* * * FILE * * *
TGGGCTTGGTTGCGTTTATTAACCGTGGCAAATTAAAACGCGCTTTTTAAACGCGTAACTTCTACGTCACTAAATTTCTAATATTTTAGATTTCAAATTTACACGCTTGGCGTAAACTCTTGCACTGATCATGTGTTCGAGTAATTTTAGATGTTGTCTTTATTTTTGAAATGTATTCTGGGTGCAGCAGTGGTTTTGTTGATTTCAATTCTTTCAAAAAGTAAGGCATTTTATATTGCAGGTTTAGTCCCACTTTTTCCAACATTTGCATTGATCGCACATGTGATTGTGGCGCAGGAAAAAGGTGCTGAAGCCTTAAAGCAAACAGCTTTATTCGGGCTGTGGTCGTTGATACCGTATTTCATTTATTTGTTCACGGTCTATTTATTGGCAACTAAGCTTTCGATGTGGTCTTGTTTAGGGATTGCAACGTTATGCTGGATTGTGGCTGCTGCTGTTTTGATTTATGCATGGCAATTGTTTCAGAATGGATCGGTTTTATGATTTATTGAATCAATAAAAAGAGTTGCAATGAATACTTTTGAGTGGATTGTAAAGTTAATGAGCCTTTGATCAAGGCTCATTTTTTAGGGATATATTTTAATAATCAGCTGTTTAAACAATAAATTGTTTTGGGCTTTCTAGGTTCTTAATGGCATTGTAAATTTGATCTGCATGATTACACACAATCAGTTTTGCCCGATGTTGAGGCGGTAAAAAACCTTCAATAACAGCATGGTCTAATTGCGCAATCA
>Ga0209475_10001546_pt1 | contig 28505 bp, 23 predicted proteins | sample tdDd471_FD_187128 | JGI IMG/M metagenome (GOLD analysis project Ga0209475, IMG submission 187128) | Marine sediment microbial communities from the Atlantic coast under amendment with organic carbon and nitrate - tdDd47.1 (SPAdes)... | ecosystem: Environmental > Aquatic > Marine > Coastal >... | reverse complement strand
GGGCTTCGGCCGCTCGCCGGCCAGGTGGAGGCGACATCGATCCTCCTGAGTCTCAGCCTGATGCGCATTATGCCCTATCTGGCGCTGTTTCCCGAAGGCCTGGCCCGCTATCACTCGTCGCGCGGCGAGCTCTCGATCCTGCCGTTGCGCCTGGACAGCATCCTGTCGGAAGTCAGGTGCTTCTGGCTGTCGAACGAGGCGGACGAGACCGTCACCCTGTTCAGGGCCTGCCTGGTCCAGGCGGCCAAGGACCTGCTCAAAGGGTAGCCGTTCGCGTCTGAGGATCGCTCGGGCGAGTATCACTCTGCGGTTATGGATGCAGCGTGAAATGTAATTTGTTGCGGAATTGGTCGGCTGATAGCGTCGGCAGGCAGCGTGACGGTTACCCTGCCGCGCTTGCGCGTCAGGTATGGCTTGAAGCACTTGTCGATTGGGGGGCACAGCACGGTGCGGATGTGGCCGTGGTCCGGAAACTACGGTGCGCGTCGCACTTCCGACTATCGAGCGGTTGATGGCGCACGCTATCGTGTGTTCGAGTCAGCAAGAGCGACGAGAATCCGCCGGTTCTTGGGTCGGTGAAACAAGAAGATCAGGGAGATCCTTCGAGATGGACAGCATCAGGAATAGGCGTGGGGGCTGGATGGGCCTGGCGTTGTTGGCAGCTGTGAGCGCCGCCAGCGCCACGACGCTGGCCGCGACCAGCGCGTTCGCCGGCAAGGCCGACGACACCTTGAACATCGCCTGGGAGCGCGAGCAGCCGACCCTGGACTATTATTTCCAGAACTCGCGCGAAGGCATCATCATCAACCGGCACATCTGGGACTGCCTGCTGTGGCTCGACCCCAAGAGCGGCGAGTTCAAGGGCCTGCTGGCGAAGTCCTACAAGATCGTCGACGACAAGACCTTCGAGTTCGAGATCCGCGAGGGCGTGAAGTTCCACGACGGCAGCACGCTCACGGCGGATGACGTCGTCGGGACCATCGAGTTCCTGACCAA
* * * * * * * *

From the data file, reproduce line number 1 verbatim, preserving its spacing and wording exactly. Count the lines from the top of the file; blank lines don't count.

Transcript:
TGGGCTTGGTTGCGTTTATTAACCGTGGCAAATTAAAACGCGCTTTTTAAACGCGTAACTTCTACGTCACTAAATTTCTAATATTTTAGATTTCAAATTTACACGCTTGGCGTAAACTCTTGCACTGATCATGTGTTCGAGTAATTTTAGATGTTGTCTTTATTTTTGAAATGTATTCTGGGTGCAGCAGTGGTTTTGTTGATTTCAATTCTTTCAAAAAGTAAGGCATTTTATATTGCAGGTTTAGTCCCACTTTTTCCAACATTTGCATTGATCGCACATGTGATTGTGGCGCAGGAAAAAGGTGCTGAAGCCTTAAAGCAAACAGCTTTATTCGGGCTGTGGTCGTTGATACCGTATTTCATTTATTTGTTCACGGTCTATTTATTGGCAACTAAGCTTTCGATGTGGTCTTGTTTAGGGATTGCAACGTTATGCTGGATTGTGGCTGCTGCTGTTTTGATTTATGCATGGCAATTGTTTCAGAATGGATCGGTTTTATGATTTATTGAATCAATAAAAAGAGTTGCAATGAATACTTTTGAGTGGATTGTAAAGTTAATGAGCCTTTGATCAAGGCTCATTTTTTAGGGATATATTTTAATAATCAGCTGTTTAAACAATAAATTGTTTTGGGCTTTCTAGGTTCTTAATGGCATTGTAAATTTGATCTGCATGATTACACACAATCAGTTTTGCCCGATGTTGAGGCGGTAAAAAACCTTCAATAACAGCATGGTCTAATTGCGCAATCA